“Entrepreneurship, Empowerment and Media: Social Development in India” will take participants from the urban metropolis of Mumbai to the villages surrounding Tuljapur, a rural, drought-prone area in the southeastern part of Maharashtra.

A Mumbai native, Mandayam conceived the trip as an opportunity for students to examine how community-based interventions, including entrepreneurship, empowerment and media, are reshaping the way social workers are tackling issues there.

His aim is to inspire students to view social work beyond the traditional counseling context and see it as nearly anything that enhances peoples’ lives. The group will observe firsthand how the burgeoning microfinance movement, which is providing small, interest-free business loans to low-income individuals, is providing India with a way to think out of the box for solutions to poverty.

“Empowerment through economics is a big issue here,” he said. “We still have a strong caste system, and life can get very complicated. For some people born in to the wrong family, living in a drought-filled area, it’s always been double jeopardy.”

Participants also will meet with workers at social agencies that help India’s most vulnerable segments of society, such as street children, prostitutes and members of the “untouchable” classes.

“I want students to understand what social life is like in pockets of poverty and, in some sense, gauge how tenacious these people are, facing hurdles and still forging ahead in life,” he said. “I want them to ask ‘How do people put up with such hardships in daily life and still maintain their sanity?’ ”

And no examination of Indian culture could be complete without a study in Bollywood – the wildly popular Indian movie industry that is gaining increasing influence internationally – and how it drives the country’s view of its poor. Students will watch the industry’s biggest stars tackle inter-caste love and poverty on the big screen.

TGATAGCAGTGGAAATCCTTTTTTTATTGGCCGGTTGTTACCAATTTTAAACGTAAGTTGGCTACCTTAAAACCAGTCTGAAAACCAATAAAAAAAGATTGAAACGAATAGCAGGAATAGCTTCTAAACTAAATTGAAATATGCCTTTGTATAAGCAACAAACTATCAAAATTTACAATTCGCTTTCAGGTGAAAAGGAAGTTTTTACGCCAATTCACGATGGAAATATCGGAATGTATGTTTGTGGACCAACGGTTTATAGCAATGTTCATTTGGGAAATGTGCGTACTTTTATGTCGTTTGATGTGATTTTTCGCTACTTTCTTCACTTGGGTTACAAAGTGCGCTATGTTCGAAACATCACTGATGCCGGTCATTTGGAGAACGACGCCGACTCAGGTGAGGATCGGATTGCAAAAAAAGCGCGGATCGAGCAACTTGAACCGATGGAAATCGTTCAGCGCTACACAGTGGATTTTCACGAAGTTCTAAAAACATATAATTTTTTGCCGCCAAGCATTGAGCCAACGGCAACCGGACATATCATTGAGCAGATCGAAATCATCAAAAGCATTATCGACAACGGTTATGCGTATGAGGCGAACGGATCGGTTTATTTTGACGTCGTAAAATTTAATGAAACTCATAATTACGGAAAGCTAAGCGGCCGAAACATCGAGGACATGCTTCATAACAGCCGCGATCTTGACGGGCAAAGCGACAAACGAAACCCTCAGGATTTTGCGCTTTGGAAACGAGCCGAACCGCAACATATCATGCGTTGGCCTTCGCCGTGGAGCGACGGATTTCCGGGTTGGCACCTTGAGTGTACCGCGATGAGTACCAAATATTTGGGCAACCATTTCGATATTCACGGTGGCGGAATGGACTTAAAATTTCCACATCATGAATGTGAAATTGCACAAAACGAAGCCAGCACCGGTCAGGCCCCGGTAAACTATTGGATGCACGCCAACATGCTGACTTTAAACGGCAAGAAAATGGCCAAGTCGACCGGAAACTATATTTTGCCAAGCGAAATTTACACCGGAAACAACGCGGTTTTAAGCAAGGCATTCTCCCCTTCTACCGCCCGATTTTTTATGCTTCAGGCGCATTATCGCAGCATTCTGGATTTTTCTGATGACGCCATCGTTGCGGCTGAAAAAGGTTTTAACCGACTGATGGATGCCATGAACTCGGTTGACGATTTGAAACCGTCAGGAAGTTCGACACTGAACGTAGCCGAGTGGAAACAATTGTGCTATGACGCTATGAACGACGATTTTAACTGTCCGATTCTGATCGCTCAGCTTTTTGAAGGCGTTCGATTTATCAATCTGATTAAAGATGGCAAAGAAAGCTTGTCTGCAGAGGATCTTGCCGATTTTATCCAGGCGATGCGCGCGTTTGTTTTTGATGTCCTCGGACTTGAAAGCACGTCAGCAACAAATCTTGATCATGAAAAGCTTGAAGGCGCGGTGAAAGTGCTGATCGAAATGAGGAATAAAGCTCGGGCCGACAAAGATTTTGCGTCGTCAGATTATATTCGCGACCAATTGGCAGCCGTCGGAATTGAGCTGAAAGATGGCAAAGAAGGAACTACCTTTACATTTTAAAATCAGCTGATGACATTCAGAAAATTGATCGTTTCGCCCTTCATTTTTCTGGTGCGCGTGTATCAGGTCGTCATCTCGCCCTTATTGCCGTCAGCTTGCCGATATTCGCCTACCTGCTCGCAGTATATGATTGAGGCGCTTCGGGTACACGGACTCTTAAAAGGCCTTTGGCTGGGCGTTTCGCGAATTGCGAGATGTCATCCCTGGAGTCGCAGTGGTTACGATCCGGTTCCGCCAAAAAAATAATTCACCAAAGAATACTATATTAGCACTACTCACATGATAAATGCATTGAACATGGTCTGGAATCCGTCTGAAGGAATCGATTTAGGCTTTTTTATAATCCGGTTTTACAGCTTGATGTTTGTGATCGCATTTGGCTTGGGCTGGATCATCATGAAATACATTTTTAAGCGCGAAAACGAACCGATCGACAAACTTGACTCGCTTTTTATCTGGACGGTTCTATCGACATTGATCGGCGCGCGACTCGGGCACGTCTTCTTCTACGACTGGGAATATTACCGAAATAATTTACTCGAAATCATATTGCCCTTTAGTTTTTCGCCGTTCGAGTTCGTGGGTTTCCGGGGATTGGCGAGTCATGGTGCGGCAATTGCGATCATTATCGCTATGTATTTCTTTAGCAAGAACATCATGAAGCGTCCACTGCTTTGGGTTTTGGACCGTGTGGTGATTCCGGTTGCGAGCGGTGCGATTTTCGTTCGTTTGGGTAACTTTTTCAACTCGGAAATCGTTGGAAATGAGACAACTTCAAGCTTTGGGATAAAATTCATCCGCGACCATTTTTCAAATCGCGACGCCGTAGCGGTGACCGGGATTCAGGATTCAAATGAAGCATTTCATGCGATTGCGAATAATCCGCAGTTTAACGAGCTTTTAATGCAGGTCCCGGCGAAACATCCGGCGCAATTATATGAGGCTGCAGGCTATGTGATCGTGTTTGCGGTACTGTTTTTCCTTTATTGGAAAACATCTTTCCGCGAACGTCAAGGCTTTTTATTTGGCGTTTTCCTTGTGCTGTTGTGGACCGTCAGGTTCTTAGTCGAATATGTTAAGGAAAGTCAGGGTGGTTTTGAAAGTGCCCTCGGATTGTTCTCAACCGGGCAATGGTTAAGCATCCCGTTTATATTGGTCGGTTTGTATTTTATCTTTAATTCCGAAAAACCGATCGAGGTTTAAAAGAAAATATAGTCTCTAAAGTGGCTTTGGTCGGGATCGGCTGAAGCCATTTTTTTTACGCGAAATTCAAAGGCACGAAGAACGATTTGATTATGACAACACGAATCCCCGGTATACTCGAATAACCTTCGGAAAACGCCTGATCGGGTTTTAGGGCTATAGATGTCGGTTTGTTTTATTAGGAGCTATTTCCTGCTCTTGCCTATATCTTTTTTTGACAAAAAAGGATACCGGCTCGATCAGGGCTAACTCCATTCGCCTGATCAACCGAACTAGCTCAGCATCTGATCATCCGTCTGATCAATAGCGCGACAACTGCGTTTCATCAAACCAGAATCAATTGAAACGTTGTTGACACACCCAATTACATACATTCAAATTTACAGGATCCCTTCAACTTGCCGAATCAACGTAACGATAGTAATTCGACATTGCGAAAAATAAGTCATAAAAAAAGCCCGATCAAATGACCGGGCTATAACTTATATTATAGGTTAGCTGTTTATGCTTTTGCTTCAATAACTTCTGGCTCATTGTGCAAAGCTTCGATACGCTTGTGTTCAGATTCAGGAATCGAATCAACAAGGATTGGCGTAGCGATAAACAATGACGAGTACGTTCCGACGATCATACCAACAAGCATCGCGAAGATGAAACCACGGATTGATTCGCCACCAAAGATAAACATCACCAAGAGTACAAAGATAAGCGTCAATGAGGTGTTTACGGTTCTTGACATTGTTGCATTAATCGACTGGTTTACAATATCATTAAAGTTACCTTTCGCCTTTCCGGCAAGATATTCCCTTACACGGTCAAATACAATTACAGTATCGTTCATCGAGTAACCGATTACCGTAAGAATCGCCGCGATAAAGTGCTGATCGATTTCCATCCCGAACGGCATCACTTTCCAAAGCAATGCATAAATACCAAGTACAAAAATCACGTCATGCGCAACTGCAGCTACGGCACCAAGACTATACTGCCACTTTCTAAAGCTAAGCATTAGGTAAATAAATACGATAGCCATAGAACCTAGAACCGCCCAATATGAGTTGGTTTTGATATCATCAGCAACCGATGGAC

“Films and movies are very integral to social life – even the poorest of the poor have access to them,” he said. “It provides people an escape from their disenfranchised lives for at least two hours. It’s a dream land.”

The school offers global immersion programs to Master of Social Work students each summer, exposing them to a broader view of social work through the lens of different cultures. This year, 70 students are slated to participate in the international travel program, including two programs that are back by popular demand. The school once again will host a study of feminist theory in the Philippines and successful aging in China.

Regardless of where students travel, faculty members believe the sheer experience of soaking in new cultures will make them better mental-health professionals down the road.

“Travel makes a man wiser,” Mandayam said. “It makes you stop and think, ‘maybe there isn’t a one straitjacket approach to things.’ That’s the lesson I want them to learn.”